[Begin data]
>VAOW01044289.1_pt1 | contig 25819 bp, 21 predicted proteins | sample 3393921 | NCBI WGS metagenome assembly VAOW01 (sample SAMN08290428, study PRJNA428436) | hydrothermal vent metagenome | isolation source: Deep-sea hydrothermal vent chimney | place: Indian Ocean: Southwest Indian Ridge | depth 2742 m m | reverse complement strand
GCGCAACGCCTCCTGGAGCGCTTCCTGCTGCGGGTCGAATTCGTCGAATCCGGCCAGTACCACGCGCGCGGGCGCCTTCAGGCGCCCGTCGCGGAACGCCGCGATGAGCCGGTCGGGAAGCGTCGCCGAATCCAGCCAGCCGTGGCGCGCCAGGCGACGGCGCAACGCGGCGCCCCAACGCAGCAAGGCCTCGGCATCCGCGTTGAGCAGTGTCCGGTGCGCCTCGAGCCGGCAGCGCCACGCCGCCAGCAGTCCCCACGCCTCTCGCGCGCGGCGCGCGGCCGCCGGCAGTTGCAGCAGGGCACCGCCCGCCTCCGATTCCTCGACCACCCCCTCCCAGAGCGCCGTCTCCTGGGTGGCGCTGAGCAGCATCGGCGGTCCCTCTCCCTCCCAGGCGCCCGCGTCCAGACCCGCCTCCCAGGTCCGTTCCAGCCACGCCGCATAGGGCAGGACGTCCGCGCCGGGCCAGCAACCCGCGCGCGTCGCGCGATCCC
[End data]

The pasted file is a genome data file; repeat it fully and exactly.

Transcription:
>VAOW01044289.1_pt1 | contig 25819 bp, 21 predicted proteins | sample 3393921 | NCBI WGS metagenome assembly VAOW01 (sample SAMN08290428, study PRJNA428436) | hydrothermal vent metagenome | isolation source: Deep-sea hydrothermal vent chimney | place: Indian Ocean: Southwest Indian Ridge | depth 2742 m m | reverse complement strand
GCGCAACGCCTCCTGGAGCGCTTCCTGCTGCGGGTCGAATTCGTCGAATCCGGCCAGTACCACGCGCGCGGGCGCCTTCAGGCGCCCGTCGCGGAACGCCGCGATGAGCCGGTCGGGAAGCGTCGCCGAATCCAGCCAGCCGTGGCGCGCCAGGCGACGGCGCAACGCGGCGCCCCAACGCAGCAAGGCCTCGGCATCCGCGTTGAGCAGTGTCCGGTGCGCCTCGAGCCGGCAGCGCCACGCCGCCAGCAGTCCCCACGCCTCTCGCGCGCGGCGCGCGGCCGCCGGCAGTTGCAGCAGGGCACCGCCCGCCTCCGATTCCTCGACCACCCCCTCCCAGAGCGCCGTCTCCTGGGTGGCGCTGAGCAGCATCGGCGGTCCCTCTCCCTCCCAGGCGCCCGCGTCCAGACCCGCCTCCCAGGTCCGTTCCAGCCACGCCGCATAGGGCAGGACGTCCGCGCCGGGCCAGCAACCCGCGCGCGTCGCGCGATCCC